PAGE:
Such questions and more will always be floating around and no one strategy can magically address all your pricing doubts. However, by being aware of the options available for retial pricing, you will be in a position to choose the one which suits your business when the time comes.

Before we go into specifics, there are some basic overarching categories which classify individual pricing strategies. These include:

  1. Demand oriented strategies: In a retail environment, you don’t always have to depend on your skills as a marketer to attract customers. Some porducts, or even categories of products, have such a magnetic pull that setting the retail price for them can be done simply by observing demand.
  2. Cost oriented strategies: This is a more common format for calculating retail pricing and revolves around the relationship and ratio of merchandise costs, operating costs and expected profits.
  3. Competition oriented strategies: These strategies involve observing, analysing and responding to market changes to maintain the perception of competitive pricing at all times in a given market.

Let’s begin by looking at some common demand oriented strategies:

Manufacturer Suggested Retail Price (MSRP)
As the name suggests, this is a price manufacturers recommend retailers use to sell their products. This strategy is used by manufacturers to standardize prices of products across multiple locations and retailers.

However, MSRP can also be used in a market where there is high product demand. In such a market, by sticking to the manufacturer’s price, the retailer can drive higher profit sales and determine what the price levels of certain products will be in his store, irrespective of the consumer’s bargaining power.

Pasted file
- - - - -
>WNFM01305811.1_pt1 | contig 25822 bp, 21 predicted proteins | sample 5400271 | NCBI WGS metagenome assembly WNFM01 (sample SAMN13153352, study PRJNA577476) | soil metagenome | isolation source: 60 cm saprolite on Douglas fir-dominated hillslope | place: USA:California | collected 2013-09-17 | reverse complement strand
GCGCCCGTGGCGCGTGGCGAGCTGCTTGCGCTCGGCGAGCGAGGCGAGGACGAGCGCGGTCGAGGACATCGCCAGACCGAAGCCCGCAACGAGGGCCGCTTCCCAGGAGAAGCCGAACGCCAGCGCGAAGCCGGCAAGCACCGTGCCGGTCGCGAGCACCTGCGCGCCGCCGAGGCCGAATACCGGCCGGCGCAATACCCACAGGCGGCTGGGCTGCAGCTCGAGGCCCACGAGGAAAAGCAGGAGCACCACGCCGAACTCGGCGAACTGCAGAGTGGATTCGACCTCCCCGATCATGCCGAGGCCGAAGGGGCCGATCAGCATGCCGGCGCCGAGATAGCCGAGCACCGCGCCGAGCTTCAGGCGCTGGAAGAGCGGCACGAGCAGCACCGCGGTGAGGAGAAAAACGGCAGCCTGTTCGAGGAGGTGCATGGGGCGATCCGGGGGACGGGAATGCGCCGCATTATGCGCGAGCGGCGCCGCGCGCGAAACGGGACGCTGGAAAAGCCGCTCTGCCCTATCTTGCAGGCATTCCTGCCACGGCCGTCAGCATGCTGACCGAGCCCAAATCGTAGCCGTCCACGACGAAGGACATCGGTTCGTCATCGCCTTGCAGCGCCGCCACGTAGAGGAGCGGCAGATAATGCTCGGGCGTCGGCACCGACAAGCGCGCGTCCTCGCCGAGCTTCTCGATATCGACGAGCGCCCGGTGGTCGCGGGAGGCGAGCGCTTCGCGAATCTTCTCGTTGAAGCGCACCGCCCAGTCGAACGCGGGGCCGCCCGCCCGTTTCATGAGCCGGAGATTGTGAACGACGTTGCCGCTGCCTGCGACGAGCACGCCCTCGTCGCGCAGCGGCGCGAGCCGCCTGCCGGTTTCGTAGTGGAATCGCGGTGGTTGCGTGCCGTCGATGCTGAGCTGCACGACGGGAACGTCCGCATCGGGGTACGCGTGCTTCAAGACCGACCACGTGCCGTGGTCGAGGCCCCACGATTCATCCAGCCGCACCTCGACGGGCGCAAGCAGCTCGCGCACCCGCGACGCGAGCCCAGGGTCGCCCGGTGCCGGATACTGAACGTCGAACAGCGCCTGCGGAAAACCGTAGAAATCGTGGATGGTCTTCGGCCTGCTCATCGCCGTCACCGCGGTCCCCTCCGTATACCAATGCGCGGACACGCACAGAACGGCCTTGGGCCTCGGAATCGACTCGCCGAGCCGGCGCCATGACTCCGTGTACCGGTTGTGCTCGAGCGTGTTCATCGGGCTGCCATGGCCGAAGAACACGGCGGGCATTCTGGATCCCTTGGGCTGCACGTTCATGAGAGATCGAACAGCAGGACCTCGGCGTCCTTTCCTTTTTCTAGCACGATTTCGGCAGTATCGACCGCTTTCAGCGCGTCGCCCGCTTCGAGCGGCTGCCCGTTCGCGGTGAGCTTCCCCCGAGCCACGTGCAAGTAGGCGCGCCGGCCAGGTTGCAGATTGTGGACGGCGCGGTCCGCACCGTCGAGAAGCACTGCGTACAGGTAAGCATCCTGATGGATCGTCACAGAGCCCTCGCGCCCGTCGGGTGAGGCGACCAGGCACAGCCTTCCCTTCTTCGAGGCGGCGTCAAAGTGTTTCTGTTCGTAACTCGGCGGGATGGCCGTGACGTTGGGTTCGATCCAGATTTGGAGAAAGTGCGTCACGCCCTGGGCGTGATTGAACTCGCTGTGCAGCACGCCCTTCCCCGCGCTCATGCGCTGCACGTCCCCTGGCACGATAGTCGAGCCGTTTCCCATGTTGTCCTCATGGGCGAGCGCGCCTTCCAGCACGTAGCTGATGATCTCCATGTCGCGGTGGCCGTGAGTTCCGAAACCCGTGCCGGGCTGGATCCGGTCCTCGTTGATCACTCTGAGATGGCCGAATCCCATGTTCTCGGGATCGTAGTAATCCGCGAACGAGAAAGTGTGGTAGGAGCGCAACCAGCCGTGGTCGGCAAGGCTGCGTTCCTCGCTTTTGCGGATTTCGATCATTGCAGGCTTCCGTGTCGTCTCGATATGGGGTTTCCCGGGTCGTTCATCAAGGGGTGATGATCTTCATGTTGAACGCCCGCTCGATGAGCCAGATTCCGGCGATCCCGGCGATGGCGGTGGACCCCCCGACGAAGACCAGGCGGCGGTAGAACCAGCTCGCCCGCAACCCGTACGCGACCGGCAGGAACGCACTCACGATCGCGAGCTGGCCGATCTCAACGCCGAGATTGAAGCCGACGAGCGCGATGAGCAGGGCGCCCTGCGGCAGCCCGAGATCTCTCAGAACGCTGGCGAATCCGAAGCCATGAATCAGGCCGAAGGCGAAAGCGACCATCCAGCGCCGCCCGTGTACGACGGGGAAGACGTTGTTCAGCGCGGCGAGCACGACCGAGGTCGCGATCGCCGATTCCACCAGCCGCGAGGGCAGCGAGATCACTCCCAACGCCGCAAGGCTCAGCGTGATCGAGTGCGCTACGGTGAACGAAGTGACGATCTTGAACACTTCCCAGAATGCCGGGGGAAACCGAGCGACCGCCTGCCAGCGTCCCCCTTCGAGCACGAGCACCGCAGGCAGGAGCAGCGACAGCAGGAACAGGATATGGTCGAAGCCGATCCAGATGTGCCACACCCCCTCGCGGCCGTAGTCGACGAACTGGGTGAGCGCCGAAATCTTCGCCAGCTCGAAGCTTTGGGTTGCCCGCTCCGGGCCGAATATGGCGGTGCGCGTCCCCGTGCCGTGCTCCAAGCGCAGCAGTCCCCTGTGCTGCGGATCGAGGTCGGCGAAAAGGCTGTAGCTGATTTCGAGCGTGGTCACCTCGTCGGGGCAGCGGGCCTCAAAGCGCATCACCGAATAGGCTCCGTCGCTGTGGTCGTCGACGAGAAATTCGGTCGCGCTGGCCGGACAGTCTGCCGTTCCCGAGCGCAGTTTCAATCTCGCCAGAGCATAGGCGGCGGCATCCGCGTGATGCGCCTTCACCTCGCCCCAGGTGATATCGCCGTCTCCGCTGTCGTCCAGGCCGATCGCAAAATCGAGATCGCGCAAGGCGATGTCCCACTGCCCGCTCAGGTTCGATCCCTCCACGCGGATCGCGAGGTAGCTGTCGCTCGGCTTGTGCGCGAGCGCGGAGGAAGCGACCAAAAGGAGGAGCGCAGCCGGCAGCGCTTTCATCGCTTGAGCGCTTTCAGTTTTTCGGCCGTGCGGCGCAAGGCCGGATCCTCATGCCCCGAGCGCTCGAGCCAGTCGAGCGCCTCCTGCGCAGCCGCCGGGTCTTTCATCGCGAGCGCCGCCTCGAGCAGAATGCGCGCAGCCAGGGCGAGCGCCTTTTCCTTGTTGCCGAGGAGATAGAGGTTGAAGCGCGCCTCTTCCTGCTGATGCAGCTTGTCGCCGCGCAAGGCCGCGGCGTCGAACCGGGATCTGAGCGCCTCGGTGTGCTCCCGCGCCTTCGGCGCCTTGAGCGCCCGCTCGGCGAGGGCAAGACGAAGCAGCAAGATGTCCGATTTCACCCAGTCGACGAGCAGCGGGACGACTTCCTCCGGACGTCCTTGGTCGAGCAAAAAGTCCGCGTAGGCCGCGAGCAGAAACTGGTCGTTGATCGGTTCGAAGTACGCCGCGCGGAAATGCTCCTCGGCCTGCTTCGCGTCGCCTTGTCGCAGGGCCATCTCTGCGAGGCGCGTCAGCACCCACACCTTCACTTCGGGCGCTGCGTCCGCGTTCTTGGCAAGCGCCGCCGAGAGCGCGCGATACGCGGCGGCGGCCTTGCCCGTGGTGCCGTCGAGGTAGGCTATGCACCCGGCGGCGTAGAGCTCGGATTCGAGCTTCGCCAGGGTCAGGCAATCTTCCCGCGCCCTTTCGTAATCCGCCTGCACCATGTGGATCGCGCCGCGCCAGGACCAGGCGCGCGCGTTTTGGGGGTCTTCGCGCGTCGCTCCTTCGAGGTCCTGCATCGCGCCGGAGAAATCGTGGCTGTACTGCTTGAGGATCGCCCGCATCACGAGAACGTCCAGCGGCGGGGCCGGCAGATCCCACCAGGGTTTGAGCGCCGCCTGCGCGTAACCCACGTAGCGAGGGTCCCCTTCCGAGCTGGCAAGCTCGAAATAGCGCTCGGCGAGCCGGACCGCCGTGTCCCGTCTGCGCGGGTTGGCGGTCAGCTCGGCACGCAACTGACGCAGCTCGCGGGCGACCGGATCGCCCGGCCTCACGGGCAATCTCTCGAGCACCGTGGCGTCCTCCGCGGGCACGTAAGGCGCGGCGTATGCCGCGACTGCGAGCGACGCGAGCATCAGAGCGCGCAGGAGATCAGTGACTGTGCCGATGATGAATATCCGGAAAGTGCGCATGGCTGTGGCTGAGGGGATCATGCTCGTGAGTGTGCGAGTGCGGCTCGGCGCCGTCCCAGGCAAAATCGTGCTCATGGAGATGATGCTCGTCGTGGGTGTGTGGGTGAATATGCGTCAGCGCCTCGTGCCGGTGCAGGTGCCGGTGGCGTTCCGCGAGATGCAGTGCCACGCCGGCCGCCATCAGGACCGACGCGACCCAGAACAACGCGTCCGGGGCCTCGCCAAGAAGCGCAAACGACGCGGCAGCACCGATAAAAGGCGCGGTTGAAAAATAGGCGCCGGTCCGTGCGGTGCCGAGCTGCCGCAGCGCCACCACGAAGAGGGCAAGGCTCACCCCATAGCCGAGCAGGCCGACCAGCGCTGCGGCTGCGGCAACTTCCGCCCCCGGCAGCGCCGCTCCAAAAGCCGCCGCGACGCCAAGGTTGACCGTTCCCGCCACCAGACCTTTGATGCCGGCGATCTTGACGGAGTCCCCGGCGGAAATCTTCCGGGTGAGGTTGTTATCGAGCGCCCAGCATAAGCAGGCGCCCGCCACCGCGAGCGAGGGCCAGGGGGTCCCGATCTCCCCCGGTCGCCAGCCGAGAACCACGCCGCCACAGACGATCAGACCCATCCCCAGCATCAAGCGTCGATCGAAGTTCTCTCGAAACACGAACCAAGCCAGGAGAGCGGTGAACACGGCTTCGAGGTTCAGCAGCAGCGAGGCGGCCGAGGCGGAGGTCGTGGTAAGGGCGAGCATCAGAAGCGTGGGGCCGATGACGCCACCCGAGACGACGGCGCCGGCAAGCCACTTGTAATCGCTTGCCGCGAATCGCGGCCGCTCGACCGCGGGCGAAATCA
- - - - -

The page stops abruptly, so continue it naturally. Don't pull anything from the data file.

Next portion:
Demand Ceiling Pricing
In this form of pricing, the retailer takes into account the maximum a consumer will pay for a certain item and as far as possible, try to keep the price up to that level so as to maintain a demand momentum for that product.

Demand Floor Pricing
Here, the retailer takes into account the lowest he is willing to go on price to meet demand for a particular product. This is usually done on lower cost items where a retailer might go lower on the cost to keep the volume of demand constant for longer.

Odd Pricing
Studies have shown that when customers spend money, they actually feel a sense of loss. But if you help minimize this feeling of loss, it is possible to nudge customers into making a purchase. In retail, you can do this by ending the price with an odd number like 5, 7, or 9. For example, using $8.99 instead of $9.00.

Also if you want to know the ideal odd number to pick, it’s 9. A study conducted at MIT and the University of Chicago ran an experiment on a standard women’s clothing item with the following prices $34, $39, and $44. The item priced at $39 outsold even its cheaper counterpart price of $34.

Zone Pricing
It’s no secret that certain suburbs or geogrpahical areas house more affluent people. In such areas, the demand for certain types of products or categories will always be high, simply due to their increased ability and propensity to spend. Using this tactic, retailers can map out certain areas where they can get away with charging more for the same stocked item as compared to stores in other locations.

Now, let’s examine some cost oriented pricing strategies:

Multiple Pricing
This is a common pricing strategy wherein you can sell more volumes of smaller itesms simply by grouping them together. It’s a strategy you normally see in grocery stores and even across clothing brands espcially for smaller things such as socks, underwear and T-shirts.

Discount Pricing